We begin the book with “Resurrection of the Errand Girl: An Introduction,” a prose piece that is one part prose poem, and one part ars poetica. It opens the book as a “whole fish” that is “wrapped in yesterday’s news” and we are meant to see it kept whole, guts and all. So when the first section titled “The Hard ∙ Headed” opens with “Red Velvet,” a poem dedicated to Rosa Parks, we can quickly see that Finney wants us to understand the totality of keeping it whole despite what people say, despite what history says or how it says it. There is a quiet revolution that exists in one’s determination. We see this again in “My Time Up with You,” where Mayree Monroe stands defiant against “young Tom Brokaw” and hurricane Rita. The last lines hold steady: “I will be here ‘til the end.” Rosa and Mayree are real and one in the same, but more importantly they remind most of us what we are not – strong. Take for instance “Plunder,” a brilliant collection of intertwined sonnets that on one hand exposes the ignorance and lack of compassion by previous leadership, and on the other calls out those who applauded. Then there is the “The Condoleeza Suite,” a series of poems that exposes the icon of what people consider to be powerful, talented, and beautiful (the concert pianist and former Secretary of State Condoleeza Rice) as someone who may have gotten somewhere, but at what price:

She is fifteen again, all smiles, and relocated

to the peaks of the Rocky Mountains,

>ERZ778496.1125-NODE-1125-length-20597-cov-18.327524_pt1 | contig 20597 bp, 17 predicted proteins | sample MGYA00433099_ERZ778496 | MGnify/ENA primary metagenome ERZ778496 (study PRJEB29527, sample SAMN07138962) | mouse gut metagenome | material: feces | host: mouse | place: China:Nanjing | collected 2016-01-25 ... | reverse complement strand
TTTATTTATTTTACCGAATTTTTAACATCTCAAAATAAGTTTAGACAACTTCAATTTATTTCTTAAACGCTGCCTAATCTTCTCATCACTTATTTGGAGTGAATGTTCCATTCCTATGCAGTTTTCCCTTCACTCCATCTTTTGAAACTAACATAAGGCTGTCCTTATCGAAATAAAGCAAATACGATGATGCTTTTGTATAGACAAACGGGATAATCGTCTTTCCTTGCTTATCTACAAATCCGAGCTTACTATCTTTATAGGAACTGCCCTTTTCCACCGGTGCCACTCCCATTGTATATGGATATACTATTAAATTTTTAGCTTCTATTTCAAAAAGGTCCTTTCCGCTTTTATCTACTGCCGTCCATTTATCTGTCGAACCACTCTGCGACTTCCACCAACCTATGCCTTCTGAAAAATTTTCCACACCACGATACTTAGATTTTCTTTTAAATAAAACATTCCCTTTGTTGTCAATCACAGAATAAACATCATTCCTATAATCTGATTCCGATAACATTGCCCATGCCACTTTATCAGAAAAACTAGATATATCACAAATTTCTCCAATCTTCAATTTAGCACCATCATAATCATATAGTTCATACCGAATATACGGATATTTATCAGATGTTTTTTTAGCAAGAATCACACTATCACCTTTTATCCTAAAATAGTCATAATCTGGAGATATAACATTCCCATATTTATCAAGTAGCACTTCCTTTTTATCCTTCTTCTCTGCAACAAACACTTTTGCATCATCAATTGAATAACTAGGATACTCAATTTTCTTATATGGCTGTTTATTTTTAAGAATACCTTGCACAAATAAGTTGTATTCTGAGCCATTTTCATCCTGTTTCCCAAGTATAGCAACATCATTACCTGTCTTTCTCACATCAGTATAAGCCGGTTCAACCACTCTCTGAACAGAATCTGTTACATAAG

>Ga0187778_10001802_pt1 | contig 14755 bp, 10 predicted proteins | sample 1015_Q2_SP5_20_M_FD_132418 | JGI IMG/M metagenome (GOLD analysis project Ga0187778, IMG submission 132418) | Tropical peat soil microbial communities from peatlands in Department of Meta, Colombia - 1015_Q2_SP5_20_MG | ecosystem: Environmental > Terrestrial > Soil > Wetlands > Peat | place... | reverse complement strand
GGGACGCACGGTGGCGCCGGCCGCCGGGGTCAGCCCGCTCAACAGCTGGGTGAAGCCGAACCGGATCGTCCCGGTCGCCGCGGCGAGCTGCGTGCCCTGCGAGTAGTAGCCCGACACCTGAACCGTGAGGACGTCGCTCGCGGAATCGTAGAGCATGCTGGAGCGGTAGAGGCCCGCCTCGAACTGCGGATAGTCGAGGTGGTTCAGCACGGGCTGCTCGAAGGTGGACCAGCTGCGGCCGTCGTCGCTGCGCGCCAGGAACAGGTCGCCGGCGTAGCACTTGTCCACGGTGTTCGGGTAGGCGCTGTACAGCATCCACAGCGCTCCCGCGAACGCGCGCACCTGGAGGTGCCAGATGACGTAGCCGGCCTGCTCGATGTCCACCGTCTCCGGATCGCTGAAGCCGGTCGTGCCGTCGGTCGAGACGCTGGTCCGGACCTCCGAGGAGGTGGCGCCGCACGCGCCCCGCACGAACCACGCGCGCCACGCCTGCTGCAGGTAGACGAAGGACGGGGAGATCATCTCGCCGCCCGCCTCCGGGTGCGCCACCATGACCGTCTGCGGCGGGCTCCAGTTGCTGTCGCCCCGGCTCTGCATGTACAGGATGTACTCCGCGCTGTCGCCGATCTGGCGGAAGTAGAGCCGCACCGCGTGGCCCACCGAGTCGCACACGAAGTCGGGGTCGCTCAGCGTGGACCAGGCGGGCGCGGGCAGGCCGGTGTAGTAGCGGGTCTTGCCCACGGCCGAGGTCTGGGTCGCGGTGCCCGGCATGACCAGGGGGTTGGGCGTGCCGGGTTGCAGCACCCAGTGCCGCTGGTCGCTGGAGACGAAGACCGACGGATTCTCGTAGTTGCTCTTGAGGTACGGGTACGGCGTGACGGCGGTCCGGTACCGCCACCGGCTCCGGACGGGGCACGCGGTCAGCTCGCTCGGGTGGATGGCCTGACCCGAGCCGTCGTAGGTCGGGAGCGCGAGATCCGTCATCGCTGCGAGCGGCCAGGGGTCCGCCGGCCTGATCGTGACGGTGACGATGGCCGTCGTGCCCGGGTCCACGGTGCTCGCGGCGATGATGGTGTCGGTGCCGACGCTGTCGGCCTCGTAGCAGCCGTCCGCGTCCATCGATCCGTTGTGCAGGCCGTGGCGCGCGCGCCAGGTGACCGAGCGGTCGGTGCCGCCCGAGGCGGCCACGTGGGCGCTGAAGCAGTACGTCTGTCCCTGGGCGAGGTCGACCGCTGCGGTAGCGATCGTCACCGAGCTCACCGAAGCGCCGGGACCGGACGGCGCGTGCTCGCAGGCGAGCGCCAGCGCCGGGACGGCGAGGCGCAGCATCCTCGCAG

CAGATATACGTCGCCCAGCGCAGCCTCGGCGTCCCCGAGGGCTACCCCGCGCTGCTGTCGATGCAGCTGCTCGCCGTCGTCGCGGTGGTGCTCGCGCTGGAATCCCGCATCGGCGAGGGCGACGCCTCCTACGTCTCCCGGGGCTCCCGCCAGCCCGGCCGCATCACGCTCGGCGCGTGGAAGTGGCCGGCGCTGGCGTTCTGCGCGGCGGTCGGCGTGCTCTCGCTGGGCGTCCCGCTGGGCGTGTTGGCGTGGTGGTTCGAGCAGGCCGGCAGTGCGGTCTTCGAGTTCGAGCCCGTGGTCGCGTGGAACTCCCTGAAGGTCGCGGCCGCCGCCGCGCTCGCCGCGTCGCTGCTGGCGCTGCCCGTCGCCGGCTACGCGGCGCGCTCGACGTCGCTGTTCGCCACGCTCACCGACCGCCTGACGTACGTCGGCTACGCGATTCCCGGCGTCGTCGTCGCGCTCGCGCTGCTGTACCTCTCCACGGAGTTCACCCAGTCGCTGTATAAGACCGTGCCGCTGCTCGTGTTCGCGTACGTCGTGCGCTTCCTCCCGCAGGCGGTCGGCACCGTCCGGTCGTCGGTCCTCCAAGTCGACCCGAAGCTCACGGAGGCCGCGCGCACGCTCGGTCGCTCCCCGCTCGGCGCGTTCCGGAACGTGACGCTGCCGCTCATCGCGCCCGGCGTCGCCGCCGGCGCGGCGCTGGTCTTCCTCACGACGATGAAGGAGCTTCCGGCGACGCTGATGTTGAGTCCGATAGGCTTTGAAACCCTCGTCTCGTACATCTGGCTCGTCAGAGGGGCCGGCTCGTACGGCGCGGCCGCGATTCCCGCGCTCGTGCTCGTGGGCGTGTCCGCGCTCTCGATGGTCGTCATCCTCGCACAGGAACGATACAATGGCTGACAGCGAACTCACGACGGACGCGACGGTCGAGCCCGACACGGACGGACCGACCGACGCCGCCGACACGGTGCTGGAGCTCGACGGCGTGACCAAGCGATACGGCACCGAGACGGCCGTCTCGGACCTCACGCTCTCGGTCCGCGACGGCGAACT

where she and the Steinway

are the only Black people in the room.

Pit these two poems that close out the first section against the poems of the second section –“The Head ∙ over ∙ Heals,” where a girl welcomes the lightning strike to “lose her obeying-girl tongue” as in “Thunderbolt of Jove,” or the “grown woman in grease-pocket overalls inside her own sexy transmission despite the crowding of hurled red hots” as in “The Aureole,” or the voice in probably one of the best love poems I have read in a long time in “Orangerie,” and the unflinching command of “The Clitoris”– and it becomes evident that what most consider strong is a lie. Strength doesn’t come from history; it doesn’t come from politics. It comes from within. It sounds cliché, but how often is that forgotten. When we begin the final section, “The Head ∙ Waters,” we are greeted with the poem “Dancing with Strom,” a poem whose subject matter is familiar to any South Carolinian. The poem begins with a quote from Strom’s  racist past. Throughout the poem, Strom is dancing with the women at the wedding. But it’s the speaker who refuses to dance with him by not falling victim to language and by seizing the power of the symbol that represents strength, in this case the porch:

History does not keep books on the

handiwork of slaves. But the enslaved

who built this Big House, long before

I arrived for this big wedding, knew

the power of a porch.

But language is a symbol, one that can easily be untrue, or worse misused by people who have no idea what they are saying. In same interview with Richardson, Finney stated: “I am hoping that the reader realizes we are standing at an incredible moment in time. A moment when so much of what we do and don’t do matters. I believe more and more our beautiful language is being hi-jacked by those who care nothing about language …language has been stolen and stomped on and sold into sound bites…”  And when we get to the last poem, “Instruction, Final: To Brown Poets from Black Girl with Silver Leica,” where the poet points out that it is the diamondback terrapin that “can outrun a hurricane,” that “two-fisted is not the same as two-faced,” and to be “careful to the very end what you deny, dismiss, &cut away,” we remember that she is talking to us.